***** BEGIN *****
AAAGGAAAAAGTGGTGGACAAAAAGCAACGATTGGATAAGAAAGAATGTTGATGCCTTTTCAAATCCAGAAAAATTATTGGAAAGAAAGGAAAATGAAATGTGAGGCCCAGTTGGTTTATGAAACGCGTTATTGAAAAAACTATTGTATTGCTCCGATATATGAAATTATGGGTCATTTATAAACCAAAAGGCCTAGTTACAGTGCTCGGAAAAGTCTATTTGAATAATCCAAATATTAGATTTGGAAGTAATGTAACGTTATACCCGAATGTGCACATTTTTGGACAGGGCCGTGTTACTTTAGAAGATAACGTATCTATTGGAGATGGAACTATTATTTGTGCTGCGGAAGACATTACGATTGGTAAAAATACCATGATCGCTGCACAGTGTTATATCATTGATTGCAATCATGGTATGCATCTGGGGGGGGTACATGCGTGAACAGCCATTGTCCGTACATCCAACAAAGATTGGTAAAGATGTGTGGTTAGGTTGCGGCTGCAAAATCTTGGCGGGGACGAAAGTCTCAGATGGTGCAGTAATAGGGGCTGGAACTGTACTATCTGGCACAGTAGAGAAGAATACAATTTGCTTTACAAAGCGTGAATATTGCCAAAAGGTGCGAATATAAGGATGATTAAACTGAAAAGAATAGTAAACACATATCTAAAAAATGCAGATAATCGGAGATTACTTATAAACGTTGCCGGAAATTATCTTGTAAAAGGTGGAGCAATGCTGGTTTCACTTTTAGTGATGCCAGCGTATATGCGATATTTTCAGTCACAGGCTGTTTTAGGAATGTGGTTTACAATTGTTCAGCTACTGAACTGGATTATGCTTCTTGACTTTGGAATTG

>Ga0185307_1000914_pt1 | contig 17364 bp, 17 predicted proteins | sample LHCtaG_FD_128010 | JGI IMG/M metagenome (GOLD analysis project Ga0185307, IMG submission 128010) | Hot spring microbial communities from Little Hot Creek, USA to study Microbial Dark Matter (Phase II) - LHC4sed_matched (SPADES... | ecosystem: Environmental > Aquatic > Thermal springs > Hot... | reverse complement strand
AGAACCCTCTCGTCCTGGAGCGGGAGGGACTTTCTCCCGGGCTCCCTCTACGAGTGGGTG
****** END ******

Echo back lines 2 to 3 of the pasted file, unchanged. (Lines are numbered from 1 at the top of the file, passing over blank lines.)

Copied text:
>Ga0185307_1000914_pt1 | contig 17364 bp, 17 predicted proteins | sample LHCtaG_FD_128010 | JGI IMG/M metagenome (GOLD analysis project Ga0185307, IMG submission 128010) | Hot spring microbial communities from Little Hot Creek, USA to study Microbial Dark Matter (Phase II) - LHC4sed_matched (SPADES... | ecosystem: Environmental > Aquatic > Thermal springs > Hot... | reverse complement strand
AGAACCCTCTCGTCCTGGAGCGGGAGGGACTTTCTCCCGGGCTCCCTCTACGAGTGGGTG